We previously discussed the growing number of sources for getting lecture videos in the post Free Video Lectures. These are great ways to provide an alternative for the classroom experience. But what about using video as an alternative to traditional scholarly communication or publishing through journals, books, etc? Here are a few sites promoting open scholarship by allowing researchers to display their research methods and results through video.
This site is focused in terms of content, focusing on the sciences, but could be helpful for a wide range of audiences. There are videos here for children through postgraduates. They build in nice browsing features as well, so users can select the proper language, audience, subject and sort by recency or popularity. Contributors also include figures, supplemental materials and links to the original article or presentation. The theme here is openess as anyone can view or contribute anything.
While not as slick and easy-to-use as YouTube, Research Channel focuses on high quality submissions from research universities, like Duke, and large organizations such as the National Institutes of Health. You can browse by institution, program title or subject and the quality is good and from respected sources.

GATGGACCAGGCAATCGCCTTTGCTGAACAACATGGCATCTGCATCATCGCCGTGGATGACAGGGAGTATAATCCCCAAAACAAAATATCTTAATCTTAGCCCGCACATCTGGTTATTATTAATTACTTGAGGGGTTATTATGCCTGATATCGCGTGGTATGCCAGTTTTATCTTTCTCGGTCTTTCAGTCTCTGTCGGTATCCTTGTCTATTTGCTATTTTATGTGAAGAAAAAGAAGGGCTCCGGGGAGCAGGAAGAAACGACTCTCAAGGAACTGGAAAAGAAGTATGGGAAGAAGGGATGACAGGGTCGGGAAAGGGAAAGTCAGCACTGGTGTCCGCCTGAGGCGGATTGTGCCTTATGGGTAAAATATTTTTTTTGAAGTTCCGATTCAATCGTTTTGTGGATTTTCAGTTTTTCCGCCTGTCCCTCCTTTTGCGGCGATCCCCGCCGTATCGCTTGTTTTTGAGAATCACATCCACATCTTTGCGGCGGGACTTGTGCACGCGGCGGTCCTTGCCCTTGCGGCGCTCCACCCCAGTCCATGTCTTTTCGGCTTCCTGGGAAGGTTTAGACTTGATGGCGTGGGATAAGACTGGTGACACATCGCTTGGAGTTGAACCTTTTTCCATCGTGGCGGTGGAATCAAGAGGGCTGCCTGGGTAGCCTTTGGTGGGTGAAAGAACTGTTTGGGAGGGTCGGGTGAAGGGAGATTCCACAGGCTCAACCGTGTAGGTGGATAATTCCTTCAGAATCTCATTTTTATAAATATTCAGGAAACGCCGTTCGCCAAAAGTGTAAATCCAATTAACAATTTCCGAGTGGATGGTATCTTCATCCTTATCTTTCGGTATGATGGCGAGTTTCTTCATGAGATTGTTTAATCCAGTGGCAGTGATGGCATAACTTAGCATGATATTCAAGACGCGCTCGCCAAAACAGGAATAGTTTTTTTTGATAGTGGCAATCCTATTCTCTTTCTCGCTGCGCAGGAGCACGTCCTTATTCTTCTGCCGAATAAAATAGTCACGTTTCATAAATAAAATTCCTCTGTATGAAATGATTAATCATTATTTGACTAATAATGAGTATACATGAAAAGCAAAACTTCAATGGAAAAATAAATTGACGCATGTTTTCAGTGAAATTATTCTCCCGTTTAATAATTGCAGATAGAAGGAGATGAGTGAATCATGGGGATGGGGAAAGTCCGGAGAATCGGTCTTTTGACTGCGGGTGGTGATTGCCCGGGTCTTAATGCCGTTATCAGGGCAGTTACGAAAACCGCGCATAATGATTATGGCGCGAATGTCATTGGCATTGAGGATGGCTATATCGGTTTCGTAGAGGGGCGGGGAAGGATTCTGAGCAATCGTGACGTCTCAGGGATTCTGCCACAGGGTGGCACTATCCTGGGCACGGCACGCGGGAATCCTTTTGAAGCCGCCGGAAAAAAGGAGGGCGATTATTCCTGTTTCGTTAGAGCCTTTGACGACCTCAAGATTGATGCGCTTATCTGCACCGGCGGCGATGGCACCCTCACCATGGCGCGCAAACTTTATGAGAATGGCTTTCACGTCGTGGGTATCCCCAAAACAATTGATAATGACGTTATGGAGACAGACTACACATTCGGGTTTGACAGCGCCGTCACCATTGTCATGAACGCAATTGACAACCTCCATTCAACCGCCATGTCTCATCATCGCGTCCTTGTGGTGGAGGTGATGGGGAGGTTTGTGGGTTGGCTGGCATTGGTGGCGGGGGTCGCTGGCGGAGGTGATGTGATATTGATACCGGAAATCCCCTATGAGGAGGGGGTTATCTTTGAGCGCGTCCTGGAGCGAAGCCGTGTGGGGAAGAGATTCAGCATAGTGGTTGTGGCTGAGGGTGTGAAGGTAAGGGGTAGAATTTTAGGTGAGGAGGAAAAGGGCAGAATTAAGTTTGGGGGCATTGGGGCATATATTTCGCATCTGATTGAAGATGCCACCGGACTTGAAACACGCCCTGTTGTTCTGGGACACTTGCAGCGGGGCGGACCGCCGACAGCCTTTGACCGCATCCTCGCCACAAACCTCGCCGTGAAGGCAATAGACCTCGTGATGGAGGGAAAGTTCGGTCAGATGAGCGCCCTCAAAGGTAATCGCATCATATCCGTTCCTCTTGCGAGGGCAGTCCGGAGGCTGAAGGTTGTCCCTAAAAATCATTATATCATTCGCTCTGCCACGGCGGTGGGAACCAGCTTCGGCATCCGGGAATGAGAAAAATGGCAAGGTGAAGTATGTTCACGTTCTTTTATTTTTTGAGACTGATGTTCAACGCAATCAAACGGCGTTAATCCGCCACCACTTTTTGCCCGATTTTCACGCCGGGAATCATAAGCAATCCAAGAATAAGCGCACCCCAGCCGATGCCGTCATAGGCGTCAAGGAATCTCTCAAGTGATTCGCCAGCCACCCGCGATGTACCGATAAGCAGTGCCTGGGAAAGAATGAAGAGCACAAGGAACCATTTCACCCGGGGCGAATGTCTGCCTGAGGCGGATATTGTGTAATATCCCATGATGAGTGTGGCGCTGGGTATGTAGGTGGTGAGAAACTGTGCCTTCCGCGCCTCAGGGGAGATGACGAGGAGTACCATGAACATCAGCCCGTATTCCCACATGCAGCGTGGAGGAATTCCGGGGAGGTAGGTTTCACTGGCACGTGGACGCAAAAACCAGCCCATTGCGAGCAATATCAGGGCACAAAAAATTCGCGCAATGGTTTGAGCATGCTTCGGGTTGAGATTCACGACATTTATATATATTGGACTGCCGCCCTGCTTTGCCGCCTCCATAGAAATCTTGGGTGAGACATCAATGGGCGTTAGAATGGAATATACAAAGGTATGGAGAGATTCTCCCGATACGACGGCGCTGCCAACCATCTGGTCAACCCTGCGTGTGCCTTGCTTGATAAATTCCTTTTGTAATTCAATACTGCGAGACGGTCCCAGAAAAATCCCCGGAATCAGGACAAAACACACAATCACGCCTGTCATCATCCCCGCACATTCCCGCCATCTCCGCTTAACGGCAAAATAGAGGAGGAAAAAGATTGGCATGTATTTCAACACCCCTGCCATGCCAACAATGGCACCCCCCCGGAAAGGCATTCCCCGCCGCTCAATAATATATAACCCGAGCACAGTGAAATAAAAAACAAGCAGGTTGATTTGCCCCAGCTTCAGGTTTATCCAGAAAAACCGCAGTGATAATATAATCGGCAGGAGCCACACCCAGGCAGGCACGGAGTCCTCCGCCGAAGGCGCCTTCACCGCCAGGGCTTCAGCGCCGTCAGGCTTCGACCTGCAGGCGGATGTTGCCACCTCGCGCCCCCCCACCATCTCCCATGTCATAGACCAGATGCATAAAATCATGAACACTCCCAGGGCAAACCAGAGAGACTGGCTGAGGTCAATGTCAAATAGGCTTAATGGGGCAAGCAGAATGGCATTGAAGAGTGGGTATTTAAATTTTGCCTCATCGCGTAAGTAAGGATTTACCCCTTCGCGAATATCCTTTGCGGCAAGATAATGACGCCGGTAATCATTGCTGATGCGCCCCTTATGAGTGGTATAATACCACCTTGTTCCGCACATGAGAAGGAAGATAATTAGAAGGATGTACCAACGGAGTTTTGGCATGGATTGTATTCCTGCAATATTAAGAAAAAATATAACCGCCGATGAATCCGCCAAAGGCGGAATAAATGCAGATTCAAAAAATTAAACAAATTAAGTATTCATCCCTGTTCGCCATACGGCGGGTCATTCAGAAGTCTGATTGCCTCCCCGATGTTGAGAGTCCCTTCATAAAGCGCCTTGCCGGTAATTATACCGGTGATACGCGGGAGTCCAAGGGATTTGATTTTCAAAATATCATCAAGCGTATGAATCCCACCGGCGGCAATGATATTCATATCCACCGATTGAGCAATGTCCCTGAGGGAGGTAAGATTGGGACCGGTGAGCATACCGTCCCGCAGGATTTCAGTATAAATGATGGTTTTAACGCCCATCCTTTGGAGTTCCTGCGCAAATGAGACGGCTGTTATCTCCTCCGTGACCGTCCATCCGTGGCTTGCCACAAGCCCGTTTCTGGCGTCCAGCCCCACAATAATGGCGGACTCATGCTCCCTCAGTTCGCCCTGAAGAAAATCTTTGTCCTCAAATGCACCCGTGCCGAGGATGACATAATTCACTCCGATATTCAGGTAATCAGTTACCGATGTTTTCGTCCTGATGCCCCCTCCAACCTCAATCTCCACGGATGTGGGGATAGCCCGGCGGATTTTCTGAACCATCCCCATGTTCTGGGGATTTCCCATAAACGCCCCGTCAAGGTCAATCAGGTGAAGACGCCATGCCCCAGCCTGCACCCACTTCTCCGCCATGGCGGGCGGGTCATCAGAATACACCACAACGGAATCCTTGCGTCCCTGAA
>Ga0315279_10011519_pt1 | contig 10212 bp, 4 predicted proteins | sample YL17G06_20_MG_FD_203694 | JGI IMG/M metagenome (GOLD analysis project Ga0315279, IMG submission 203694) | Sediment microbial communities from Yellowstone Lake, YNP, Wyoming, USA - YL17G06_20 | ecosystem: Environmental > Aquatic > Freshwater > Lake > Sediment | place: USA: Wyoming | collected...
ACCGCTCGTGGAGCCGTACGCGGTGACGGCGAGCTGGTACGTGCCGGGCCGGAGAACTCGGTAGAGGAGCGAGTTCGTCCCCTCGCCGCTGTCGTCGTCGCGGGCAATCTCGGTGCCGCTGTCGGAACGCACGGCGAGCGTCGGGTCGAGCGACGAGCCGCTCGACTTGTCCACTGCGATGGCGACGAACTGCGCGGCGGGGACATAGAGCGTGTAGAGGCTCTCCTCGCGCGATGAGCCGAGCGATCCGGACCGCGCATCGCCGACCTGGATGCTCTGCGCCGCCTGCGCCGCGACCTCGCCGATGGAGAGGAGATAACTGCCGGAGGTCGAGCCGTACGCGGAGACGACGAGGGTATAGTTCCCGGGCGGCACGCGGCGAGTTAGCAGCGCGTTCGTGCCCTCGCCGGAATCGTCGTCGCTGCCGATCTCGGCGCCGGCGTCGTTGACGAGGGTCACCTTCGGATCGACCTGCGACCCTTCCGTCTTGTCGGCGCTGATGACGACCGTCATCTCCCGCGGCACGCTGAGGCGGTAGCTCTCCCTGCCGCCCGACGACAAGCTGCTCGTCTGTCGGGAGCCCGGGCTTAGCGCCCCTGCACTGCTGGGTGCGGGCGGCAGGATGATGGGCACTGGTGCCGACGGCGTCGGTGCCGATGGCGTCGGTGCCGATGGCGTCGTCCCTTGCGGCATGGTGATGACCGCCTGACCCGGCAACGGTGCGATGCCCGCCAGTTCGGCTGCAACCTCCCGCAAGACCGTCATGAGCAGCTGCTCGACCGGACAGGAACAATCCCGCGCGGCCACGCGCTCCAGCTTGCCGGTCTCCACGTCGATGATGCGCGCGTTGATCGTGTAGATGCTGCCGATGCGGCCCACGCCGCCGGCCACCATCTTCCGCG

An interesting and well-designed site. It focuses on videos about politics and economics, but also includes categories such as the environment, science, technology and culture. This is a great place to come to see mental celebrities (General Richard Meyers, Dr. David Kessler for example) talk about the subjects for which they are famous. FORA.TV can’t compete for YouTube in terms of volume, but it more than makes up for that with its quality and interesting discussions.
Another example of lower volume, but higher quality. These videos have big thinkers (if not always big names) discussing the big ideas. Instead of talks about individual research projects, these videos focus more on big-picture synthesis of research on important topics of the day. While it’s not the open model of SciVee or YouTube, Big Think provides a platform for discussion of important issues by those who speak knowledgeably and engagingly about them.
What are other good sites for publishing or viewing research-oriented videos?
*Thanks to Lisa R. Johnston for her SciTech News column which inspired this post.